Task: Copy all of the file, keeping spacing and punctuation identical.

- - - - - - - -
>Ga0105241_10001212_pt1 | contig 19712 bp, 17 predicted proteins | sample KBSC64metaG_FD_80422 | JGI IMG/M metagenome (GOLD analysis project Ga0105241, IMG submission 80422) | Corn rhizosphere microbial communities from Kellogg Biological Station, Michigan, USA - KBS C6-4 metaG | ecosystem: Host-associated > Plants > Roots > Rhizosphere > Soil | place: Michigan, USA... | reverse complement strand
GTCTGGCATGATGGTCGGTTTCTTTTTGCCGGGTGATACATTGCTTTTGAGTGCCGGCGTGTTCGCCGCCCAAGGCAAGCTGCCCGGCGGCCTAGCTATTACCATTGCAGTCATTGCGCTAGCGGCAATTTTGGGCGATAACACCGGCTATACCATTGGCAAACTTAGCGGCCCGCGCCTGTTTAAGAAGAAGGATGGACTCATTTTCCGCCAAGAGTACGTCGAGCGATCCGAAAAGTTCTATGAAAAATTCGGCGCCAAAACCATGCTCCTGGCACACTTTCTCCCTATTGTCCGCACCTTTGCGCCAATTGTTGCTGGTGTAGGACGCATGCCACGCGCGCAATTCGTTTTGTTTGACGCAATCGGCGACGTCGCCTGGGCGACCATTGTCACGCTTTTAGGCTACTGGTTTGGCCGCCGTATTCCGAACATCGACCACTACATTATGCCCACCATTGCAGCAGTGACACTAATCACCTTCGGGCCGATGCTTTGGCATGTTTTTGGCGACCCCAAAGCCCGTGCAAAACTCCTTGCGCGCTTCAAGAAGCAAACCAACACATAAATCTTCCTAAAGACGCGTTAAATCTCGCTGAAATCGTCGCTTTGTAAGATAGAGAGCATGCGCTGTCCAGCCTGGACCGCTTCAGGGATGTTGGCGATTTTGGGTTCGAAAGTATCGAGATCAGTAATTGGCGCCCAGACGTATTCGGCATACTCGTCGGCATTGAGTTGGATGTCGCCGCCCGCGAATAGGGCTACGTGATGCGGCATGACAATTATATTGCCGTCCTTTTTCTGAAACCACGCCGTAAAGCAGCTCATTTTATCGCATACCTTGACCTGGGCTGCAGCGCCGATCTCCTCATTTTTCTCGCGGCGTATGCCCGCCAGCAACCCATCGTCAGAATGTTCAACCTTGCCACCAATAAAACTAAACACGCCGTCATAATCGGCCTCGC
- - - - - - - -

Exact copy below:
>Ga0105241_10001212_pt1 | contig 19712 bp, 17 predicted proteins | sample KBSC64metaG_FD_80422 | JGI IMG/M metagenome (GOLD analysis project Ga0105241, IMG submission 80422) | Corn rhizosphere microbial communities from Kellogg Biological Station, Michigan, USA - KBS C6-4 metaG | ecosystem: Host-associated > Plants > Roots > Rhizosphere > Soil | place: Michigan, USA... | reverse complement strand
GTCTGGCATGATGGTCGGTTTCTTTTTGCCGGGTGATACATTGCTTTTGAGTGCCGGCGTGTTCGCCGCCCAAGGCAAGCTGCCCGGCGGCCTAGCTATTACCATTGCAGTCATTGCGCTAGCGGCAATTTTGGGCGATAACACCGGCTATACCATTGGCAAACTTAGCGGCCCGCGCCTGTTTAAGAAGAAGGATGGACTCATTTTCCGCCAAGAGTACGTCGAGCGATCCGAAAAGTTCTATGAAAAATTCGGCGCCAAAACCATGCTCCTGGCACACTTTCTCCCTATTGTCCGCACCTTTGCGCCAATTGTTGCTGGTGTAGGACGCATGCCACGCGCGCAATTCGTTTTGTTTGACGCAATCGGCGACGTCGCCTGGGCGACCATTGTCACGCTTTTAGGCTACTGGTTTGGCCGCCGTATTCCGAACATCGACCACTACATTATGCCCACCATTGCAGCAGTGACACTAATCACCTTCGGGCCGATGCTTTGGCATGTTTTTGGCGACCCCAAAGCCCGTGCAAAACTCCTTGCGCGCTTCAAGAAGCAAACCAACACATAAATCTTCCTAAAGACGCGTTAAATCTCGCTGAAATCGTCGCTTTGTAAGATAGAGAGCATGCGCTGTCCAGCCTGGACCGCTTCAGGGATGTTGGCGATTTTGGGTTCGAAAGTATCGAGATCAGTAATTGGCGCCCAGACGTATTCGGCATACTCGTCGGCATTGAGTTGGATGTCGCCGCCCGCGAATAGGGCTACGTGATGCGGCATGACAATTATATTGCCGTCCTTTTTCTGAAACCACGCCGTAAAGCAGCTCATTTTATCGCATACCTTGACCTGGGCTGCAGCGCCGATCTCCTCATTTTTCTCGCGGCGTATGCCCGCCAGCAACCCATCGTCAGAATGTTCAACCTTGCCACCAATAAAACTAAACACGCCGTCATAATCGGCCTCGC